Here's the thing he said that really made me think. He said that the driver *has* to be like the EMTs and Ecoplates, etc, whereby nothing rigid is affixed to the plate, and of extremely low mass. Basically, he affixed a driver to the frame the same way it is in the EMT, and then MADE a new voice coil-- weighing less than 2 grams-- screwed to the plate that went into the gap between magnet and pole piece. This voice coil was made out of an aluminum cigar tube. The pointy end was attached to the plate via a screw that was epoxied to the tube.

Check out what a moon gel in the center of a drum does. That would be dead as heck. And the shipping weight of 6 moon gels is 25g or so. That's the shipping weight. And individual moon gel probably weighs like a gram or 2 and that can kill most of the high frequencies of a drum head. Of course, the plate is larger and heavier. but the moon gel is also not rigid, like the exciters people are using. Even if you lightly put yr finger in the center of the plate it sound duller. That's why I think my own plate and so many DIY plates sound far too dark compared to an Ecoplate or even an EMT. Besides the fact that Gene's built hundreds of plates, it makes a lot of sense.

Last edited by mattwa1sh; 30th September 2018 at 12:39 AM..
Old 30th September 2018
  #134
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I just ordered 2DI boxes "Bumblebee Bb-D1". They have 10MOhm input and jensen transformer. They are diy, but easy to build and much cheaper than the radial ones.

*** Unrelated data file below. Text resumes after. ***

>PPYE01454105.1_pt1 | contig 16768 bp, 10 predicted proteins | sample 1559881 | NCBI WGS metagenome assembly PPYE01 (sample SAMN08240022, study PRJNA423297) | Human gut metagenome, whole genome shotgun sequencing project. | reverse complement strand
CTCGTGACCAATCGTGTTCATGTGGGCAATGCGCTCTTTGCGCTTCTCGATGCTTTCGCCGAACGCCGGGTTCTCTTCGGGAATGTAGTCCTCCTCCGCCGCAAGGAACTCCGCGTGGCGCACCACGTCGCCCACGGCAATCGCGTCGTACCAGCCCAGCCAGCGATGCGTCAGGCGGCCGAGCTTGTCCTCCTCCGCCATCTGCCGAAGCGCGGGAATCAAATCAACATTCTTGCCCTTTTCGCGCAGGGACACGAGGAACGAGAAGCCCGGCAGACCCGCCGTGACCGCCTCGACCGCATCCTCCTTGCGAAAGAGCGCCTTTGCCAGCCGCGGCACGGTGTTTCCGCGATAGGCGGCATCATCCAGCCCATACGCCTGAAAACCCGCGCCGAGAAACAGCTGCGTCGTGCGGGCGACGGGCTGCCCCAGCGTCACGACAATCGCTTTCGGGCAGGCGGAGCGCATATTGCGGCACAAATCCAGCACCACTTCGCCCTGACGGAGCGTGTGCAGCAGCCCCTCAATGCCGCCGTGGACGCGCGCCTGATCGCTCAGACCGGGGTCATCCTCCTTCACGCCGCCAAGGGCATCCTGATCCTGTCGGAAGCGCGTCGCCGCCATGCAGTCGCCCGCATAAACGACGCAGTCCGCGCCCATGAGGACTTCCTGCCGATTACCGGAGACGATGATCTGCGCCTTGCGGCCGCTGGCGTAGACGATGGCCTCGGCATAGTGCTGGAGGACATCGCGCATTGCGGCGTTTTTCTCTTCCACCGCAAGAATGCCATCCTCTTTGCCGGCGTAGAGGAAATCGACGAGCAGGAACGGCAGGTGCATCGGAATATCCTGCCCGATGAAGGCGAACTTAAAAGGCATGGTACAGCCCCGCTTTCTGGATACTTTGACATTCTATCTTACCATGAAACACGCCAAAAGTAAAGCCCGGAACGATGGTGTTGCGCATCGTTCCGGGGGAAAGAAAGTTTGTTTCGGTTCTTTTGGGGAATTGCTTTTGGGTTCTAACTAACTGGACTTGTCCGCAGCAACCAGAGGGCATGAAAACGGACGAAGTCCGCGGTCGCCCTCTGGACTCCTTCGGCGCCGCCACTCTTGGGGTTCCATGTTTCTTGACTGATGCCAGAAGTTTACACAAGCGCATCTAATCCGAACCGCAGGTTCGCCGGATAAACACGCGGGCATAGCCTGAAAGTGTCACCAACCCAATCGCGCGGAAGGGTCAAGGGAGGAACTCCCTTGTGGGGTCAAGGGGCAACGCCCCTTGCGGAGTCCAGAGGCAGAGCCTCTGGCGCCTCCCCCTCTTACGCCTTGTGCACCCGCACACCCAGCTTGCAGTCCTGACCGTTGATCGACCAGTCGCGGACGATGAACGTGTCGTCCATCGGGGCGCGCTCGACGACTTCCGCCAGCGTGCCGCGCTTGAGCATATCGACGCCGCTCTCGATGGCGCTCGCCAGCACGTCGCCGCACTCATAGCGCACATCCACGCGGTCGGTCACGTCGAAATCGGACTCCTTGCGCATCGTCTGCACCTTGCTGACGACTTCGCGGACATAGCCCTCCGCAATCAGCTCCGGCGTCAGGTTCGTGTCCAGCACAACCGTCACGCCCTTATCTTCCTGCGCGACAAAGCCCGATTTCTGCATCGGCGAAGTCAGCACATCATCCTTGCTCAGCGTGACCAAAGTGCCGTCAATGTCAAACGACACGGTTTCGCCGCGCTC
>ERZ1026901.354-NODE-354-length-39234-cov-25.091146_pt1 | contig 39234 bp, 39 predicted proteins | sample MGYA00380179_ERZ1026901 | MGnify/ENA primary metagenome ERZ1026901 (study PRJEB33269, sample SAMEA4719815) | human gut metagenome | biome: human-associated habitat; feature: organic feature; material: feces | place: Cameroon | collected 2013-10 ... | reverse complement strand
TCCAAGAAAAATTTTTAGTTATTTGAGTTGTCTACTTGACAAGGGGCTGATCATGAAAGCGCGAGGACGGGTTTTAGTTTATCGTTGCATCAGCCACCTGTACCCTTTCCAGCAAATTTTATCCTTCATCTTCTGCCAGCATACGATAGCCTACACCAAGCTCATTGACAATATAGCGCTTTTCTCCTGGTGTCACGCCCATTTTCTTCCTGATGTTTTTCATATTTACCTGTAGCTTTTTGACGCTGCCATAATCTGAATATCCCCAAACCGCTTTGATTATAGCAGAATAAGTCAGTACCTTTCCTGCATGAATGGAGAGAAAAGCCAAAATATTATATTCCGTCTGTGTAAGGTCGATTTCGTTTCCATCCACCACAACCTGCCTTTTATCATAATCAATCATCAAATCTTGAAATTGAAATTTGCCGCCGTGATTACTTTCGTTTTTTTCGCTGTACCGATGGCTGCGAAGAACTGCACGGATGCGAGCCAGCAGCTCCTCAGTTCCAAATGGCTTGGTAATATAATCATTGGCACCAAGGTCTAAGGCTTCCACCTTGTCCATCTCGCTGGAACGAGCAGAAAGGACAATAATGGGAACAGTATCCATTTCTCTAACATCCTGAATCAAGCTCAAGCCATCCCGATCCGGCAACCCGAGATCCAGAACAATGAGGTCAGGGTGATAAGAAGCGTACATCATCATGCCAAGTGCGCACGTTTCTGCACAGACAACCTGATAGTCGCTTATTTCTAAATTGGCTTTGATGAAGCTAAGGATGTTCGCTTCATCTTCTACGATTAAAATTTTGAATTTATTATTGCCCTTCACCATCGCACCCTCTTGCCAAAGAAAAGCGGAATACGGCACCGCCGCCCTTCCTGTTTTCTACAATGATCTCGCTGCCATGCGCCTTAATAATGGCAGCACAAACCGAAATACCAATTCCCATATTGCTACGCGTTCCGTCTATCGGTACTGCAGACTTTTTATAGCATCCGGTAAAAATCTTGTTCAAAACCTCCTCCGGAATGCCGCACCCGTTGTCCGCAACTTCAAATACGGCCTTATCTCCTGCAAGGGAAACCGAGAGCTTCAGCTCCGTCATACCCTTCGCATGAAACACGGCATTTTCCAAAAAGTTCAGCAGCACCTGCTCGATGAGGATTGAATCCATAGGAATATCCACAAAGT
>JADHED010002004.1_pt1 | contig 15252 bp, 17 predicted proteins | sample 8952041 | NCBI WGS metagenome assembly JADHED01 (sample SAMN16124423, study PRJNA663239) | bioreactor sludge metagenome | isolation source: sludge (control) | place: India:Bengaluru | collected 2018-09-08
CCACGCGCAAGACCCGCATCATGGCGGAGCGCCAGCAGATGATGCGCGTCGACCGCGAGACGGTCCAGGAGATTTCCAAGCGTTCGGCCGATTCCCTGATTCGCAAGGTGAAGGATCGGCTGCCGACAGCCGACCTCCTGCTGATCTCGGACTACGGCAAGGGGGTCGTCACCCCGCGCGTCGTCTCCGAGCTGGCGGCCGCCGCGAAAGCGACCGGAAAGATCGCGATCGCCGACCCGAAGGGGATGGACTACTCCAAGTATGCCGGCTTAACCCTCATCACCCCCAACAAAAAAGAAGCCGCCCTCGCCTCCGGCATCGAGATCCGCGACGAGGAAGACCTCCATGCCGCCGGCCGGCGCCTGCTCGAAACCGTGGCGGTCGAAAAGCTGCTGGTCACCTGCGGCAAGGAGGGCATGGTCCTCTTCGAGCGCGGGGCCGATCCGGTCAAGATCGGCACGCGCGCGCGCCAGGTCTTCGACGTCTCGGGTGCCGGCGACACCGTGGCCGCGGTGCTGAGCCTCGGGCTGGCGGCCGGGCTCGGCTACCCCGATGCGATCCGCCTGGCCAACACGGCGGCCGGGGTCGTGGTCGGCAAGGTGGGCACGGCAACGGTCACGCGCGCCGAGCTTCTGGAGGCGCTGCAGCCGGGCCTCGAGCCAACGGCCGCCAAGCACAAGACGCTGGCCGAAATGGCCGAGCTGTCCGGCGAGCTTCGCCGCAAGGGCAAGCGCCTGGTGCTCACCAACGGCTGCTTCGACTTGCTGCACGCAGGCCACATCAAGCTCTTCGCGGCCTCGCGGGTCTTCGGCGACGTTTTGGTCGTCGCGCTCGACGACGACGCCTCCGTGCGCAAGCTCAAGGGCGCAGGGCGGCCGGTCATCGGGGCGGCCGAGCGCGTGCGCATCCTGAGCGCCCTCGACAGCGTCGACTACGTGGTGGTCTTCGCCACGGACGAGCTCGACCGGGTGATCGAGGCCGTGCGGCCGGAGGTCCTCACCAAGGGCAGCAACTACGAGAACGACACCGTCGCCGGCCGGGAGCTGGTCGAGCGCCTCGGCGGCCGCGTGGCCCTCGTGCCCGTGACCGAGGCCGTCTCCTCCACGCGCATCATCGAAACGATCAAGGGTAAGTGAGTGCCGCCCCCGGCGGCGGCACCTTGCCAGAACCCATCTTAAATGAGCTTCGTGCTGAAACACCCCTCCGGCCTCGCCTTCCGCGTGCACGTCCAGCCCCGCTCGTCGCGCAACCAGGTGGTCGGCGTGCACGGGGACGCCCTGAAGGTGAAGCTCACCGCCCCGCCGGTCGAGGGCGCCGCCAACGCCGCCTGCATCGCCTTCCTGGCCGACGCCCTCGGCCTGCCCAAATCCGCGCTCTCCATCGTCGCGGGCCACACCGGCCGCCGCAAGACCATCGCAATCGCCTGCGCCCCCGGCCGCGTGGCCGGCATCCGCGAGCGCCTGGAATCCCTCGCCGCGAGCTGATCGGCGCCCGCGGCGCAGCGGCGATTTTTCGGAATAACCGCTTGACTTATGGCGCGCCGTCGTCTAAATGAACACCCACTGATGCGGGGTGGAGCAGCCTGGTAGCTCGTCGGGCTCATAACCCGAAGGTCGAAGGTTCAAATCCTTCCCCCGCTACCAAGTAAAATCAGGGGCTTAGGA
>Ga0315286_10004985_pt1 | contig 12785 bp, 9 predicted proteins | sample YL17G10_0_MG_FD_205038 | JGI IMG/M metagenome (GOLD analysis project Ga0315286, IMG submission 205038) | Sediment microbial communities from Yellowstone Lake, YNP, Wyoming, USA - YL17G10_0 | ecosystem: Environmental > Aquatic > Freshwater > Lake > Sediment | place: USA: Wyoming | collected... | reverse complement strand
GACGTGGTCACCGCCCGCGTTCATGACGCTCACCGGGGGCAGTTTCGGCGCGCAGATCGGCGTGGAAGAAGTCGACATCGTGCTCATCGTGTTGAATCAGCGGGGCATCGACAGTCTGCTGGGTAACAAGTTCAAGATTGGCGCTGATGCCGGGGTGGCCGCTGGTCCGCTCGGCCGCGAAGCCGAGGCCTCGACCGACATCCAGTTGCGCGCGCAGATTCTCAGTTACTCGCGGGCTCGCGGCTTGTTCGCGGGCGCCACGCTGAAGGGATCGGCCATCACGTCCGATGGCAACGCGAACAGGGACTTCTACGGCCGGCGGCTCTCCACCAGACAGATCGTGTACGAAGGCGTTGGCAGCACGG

Old 1st October 2018
  #135
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Quote:
Originally Posted by RudiBrueller View Post
I just ordered 2DI boxes "Bumblebee Bb-D1". They have 10MOhm input and jensen transformer. They are diy, but easy to build and much cheaper than the radial ones.
On my plate, I used a Mackie 402VLZ4 using the instrument input instead of the line. (The button looks like a gibson explorer I think!) I was able to put it really close to the plate and it is dead quiet and sounds spot on. Then I fed the outputs of that to my desk at line level. It's easy and cheap.
Old 7th January 2019
  #136
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Quote:
Originally Posted by Bstapper View Post